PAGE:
Recently I had the chance to chat with Freya Hoffmeister about her upcoming expedition, the “Race Around Australia” sponsored by Epic Kayaks. I guess everything sponsored by Epic has to be called a “race”, even though Freya is the only one participating.
I first met Freya at SSTIKS 2005. At the time I only knew her as the laconic woman in black who did head stands in her kayak and hung out with her “black brother” Dubside. I recall her complimenting me on my two skin−on−frame kayaks (they were black, of course).
In the few years since then, Freya has risen to full−blown sea kayaking super stardom. She has successfully fused traditional Greenland techniques with modern design (using both a carbon fiber Greenland stick as well as an Epic wing) and cultivated a unique persona: a striking figure in shiny black Reed Chill Cheaters and dark glasses. It resembles something like a cross between Xena Warrior Princess and Bettie Page. She boasts an impressive collection of ten or so custom black kayaks. They have names like SexyHexy and Sexplorer. She's gained membership in the elite club of the kayakers invited to perform in front of the camera for Justine Curgenven’s This is the Sea series, completed a number of expeditions, and is the most successful foreign competitor in the National Greenland Kayaking Championships, having won 8 gold medals. She has successfully landed dozens of corporate sponsorships.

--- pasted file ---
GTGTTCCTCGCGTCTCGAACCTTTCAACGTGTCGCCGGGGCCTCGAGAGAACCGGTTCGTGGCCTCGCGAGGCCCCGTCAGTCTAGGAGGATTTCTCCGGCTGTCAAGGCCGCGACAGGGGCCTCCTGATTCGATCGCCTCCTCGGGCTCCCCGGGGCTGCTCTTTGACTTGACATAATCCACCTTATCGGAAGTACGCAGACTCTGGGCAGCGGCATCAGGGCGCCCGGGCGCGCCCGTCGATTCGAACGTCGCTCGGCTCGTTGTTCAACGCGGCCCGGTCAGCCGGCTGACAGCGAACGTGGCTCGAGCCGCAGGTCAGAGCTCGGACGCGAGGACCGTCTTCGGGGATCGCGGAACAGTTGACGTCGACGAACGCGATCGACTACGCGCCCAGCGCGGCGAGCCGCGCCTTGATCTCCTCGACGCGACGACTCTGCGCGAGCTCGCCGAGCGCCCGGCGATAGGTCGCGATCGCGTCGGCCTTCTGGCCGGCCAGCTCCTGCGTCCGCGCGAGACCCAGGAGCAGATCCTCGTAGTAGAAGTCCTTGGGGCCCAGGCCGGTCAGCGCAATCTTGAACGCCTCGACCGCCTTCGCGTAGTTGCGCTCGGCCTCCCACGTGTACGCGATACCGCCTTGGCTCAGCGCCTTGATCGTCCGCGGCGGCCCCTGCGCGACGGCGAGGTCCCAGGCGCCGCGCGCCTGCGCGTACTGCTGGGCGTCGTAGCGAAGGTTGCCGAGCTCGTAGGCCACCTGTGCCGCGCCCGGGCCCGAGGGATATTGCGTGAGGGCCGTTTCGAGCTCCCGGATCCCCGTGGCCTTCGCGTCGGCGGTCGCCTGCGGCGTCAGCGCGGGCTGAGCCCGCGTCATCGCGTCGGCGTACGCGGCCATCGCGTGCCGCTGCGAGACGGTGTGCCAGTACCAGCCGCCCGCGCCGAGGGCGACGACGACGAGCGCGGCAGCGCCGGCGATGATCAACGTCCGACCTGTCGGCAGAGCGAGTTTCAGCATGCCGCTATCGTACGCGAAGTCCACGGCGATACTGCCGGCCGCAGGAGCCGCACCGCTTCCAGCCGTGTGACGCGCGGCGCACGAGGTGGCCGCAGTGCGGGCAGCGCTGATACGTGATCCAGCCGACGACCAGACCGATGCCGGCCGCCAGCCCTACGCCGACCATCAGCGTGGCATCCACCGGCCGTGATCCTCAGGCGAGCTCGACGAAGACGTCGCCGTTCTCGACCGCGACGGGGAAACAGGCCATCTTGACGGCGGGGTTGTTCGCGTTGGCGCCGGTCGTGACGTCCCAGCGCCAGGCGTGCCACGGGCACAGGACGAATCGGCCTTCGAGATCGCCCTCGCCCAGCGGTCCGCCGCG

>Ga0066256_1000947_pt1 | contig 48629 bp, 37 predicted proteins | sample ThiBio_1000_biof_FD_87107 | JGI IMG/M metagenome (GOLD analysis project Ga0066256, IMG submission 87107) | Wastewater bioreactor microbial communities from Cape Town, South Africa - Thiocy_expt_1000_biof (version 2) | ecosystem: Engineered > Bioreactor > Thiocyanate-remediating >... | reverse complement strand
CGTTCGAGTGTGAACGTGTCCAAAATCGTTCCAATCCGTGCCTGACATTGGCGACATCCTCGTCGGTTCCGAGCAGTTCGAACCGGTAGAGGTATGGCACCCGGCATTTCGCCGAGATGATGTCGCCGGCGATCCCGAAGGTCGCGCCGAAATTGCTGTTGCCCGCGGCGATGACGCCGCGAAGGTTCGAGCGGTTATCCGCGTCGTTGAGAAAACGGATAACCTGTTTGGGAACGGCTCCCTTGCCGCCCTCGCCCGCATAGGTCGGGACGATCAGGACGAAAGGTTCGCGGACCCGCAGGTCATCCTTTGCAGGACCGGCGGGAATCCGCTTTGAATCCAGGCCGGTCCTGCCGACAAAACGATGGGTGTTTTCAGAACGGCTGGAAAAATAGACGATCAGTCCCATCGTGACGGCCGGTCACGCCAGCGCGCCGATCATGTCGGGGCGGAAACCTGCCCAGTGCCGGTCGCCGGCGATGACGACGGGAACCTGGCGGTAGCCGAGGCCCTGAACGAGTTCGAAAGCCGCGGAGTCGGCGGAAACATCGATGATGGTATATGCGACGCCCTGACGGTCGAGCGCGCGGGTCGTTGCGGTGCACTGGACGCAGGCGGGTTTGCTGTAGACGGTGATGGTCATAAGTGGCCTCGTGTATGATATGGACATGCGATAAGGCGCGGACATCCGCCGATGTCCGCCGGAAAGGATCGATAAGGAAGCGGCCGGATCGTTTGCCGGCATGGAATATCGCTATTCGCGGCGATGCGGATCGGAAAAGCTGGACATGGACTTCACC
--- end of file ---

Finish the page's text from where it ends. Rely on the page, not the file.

Epic is supplying Freya a kayak for the circumnavigation: an 18X Sport modified with a stronger expedition layup, day hatch and the Track Master Plus rudder system. This will be this first time she has used an Epic on an expedition. (She's a little concerned that Epic still has yet to complete her kayak.)
The choice of the Epic is interesting. With its plumb bow, round hull and rudder, it looks nothing like the more "kayaky"-looking British boats. Don't kayaks need pointed overhanging ends for good rough water handling? Isn't a rudder just one more complicated mechanism that is bound to fail on long trip? Any paddler who knows corrective strokes and edging doesn’t need a rudder anyway, right? (By the way, the only other person to successfully circumnavigate Australia by sea kayak was Paul Caffyn 26 years ago, and he outfitted his HM Nordkapp with a rudder.)